McGill Faculty of Law: Extra-Contractual Obligations/Torts: Prof. Lara Khoury, 2002-03/Summary by Derek McKee
Globensky, the last occupant of the building, to contact the city and have them turn off the water. The city engineers came; they turned off the water for part of the building, but before they could finish, their shift ended. The next shift of engineers came an hour and a half later. They did not see Globensky, who was waiting inside, so they left. Caneric did nothing for the next six days. Then the weather got colder and another pipe burst, which completely flooded the neighbour’s basement.
Did the fault of both the city and Caneric cause the damage?
Baudouin J held that there were three faults:
1. Caneric’s fault in not securing its building for the winter
2. the second team of city engineers’ fault in leaving without fixing the problem
3. Caneric’s fault in doing nothing for the next six days
He said that civil law jurisprudence generally asks first whether the injury was a “direct, logical and immediate” consequence of the fault (adequate causation), and then second whether the author of the fault could have reasonable foreseen the injury.
He found that the second and third faults were determinative; the first fault, although logically connected to the injury, was too distant in time to be considered a direct cause of the injury. He therefore held the city and Caneric to be solidarily liable, with each having a 50% share.
The judge must decide whether one fault will cancel the other and be held as the sole cause.
“apportionment” or “division” of liability:
If the injury is divisible (two separate injuries), each defendant is liable for the injury she caused (in both systems).
This is also used when the second injury aggravated the first one.
Solidarity is considered to be unfair to the defendants (at least to the solvent one).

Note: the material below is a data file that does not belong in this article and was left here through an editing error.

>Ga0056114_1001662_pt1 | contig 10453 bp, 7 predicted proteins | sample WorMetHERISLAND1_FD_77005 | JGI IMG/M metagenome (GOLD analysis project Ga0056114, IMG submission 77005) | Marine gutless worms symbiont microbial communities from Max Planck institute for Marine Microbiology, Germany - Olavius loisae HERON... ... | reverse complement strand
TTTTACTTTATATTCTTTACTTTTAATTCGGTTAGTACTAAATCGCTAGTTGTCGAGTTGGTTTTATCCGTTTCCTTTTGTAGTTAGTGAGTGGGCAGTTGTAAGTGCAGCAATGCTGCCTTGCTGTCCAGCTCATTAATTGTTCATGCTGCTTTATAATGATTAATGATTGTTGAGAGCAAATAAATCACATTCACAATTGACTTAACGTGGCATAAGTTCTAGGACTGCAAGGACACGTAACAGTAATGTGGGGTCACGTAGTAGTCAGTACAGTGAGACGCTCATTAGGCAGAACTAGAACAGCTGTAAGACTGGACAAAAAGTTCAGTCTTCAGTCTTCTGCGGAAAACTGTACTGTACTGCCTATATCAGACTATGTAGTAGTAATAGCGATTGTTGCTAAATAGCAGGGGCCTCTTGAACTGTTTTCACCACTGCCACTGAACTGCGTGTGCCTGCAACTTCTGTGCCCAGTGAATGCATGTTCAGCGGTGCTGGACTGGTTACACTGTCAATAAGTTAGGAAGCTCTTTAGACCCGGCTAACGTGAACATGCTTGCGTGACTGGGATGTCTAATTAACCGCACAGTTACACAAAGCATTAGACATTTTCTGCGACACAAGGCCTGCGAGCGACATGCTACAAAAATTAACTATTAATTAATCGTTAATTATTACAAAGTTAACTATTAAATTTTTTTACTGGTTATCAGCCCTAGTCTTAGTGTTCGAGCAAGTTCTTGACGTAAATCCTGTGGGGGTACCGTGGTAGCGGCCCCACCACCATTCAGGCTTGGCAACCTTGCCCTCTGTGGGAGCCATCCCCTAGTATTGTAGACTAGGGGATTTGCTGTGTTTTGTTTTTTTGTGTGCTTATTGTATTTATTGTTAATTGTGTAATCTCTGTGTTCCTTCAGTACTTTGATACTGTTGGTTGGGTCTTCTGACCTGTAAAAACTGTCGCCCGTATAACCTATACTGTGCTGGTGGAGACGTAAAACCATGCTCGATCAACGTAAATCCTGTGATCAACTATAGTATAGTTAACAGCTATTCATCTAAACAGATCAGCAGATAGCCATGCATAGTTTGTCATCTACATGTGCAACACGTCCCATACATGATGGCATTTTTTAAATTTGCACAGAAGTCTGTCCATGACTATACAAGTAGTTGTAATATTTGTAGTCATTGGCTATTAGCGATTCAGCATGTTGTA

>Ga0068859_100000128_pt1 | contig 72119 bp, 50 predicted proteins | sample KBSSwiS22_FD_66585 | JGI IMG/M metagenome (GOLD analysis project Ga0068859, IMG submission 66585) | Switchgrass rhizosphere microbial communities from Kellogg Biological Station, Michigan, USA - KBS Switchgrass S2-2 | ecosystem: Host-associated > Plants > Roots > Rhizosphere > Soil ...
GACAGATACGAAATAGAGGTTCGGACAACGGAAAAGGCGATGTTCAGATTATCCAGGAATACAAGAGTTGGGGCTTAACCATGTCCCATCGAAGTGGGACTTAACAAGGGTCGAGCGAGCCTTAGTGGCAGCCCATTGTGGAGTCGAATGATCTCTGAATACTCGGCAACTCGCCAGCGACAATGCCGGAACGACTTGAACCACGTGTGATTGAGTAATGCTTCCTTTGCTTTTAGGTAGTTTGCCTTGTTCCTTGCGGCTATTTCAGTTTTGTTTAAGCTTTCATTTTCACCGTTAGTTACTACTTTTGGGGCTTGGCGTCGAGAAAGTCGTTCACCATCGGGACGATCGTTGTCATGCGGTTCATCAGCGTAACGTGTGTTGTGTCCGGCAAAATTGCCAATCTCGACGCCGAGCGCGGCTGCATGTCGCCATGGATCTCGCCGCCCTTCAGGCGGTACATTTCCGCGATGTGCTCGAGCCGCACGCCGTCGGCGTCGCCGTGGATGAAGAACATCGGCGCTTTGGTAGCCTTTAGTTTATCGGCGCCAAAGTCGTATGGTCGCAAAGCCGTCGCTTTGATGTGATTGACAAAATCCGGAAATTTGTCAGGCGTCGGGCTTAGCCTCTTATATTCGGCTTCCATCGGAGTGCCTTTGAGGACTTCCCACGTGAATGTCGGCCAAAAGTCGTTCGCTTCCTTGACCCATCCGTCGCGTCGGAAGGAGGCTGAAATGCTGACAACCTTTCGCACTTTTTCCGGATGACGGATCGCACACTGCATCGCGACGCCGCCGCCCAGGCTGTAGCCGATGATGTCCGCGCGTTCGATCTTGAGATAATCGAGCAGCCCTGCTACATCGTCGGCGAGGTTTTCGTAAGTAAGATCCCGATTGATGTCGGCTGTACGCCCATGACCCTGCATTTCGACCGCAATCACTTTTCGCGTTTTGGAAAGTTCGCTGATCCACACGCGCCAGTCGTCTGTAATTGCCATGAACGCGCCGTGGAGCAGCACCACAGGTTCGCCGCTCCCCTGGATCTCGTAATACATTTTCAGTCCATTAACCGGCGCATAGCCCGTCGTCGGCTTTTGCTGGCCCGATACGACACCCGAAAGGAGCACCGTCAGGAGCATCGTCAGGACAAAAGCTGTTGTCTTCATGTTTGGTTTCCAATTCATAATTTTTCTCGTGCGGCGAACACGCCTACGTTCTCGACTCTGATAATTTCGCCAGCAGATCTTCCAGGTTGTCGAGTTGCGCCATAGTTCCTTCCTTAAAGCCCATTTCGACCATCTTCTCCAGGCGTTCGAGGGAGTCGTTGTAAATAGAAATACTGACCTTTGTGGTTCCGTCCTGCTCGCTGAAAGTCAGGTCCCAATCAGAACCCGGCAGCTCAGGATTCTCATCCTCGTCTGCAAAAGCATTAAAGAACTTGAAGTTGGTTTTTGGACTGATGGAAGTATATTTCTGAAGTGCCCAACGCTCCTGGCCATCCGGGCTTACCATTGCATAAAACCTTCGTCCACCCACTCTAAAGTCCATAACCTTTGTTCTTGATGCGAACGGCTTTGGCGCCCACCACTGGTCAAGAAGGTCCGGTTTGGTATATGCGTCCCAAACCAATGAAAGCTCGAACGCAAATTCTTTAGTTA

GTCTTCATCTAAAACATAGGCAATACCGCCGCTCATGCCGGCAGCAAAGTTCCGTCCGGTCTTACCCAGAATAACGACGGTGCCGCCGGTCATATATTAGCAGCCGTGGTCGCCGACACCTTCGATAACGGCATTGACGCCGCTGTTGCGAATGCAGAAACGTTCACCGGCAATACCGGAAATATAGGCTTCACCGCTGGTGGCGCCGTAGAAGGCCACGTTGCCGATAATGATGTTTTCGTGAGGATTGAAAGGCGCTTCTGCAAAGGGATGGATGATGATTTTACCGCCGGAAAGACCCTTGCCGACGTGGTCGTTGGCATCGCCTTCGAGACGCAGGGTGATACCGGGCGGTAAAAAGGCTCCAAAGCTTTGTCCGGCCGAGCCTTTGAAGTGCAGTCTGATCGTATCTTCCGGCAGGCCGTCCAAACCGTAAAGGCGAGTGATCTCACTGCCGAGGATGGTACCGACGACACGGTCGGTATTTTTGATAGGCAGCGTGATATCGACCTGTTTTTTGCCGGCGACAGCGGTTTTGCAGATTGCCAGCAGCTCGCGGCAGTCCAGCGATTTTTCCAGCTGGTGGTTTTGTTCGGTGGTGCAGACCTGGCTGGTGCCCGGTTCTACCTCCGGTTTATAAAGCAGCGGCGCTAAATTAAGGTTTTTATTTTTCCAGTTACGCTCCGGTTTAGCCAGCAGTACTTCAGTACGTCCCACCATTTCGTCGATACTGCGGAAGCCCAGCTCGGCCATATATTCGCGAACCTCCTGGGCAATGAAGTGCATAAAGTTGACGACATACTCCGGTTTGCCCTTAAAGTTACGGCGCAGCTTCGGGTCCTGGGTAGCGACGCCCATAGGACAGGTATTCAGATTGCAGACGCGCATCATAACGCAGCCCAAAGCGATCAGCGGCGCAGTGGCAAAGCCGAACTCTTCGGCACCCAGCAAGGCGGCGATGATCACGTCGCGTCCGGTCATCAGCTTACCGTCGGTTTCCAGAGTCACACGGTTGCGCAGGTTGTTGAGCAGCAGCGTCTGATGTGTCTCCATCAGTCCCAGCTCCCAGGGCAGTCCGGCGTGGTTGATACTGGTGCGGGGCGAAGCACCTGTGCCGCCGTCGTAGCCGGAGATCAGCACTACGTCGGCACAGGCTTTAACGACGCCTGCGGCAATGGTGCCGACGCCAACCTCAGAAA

The apportionment of liability depends only on the causal role of the two faults, not on the severity of the faults. (Note that (a.1478) is only for single, indivisible injuries.).
Common law uses the same approach, although statutes often modify it.
Coutellier v. Hervieux,  C.S. 240. (CB2p169)
Hervieux’s car was struck from behind by Johnston’s car. Hervieux lost consciousness, and his car stopped on the highway. Two minutes later, Lavoie crashed into Hervieux’s car. Vallée, one of Hervieux’s passengers, was seriously injured through all of this. But because no one had examined her between the two collisions, it was impossible to know how much of her injury had been caused by the first collision and how much by the second.
Could Johnston and Lavoie be held solidarily liable?
Mayrand J held that these were two separate faults, causing two separate injuries. One fault aggravated the injury caused by the other. Solidarity should not be allowed just because the faults happened close together in time. He divided liability 50-50.
Mayrand J made a distinction between cases where the combination of two delicts causes one injury, and cases where two simultaneous delicts cause two injuries to the same victim. He held this to be a case of the latter, even though he admitted that it might be impossible to determine which parts of the injury to attribute to each fault.
This is a tricky case; one could also argue that the faults were cumulative.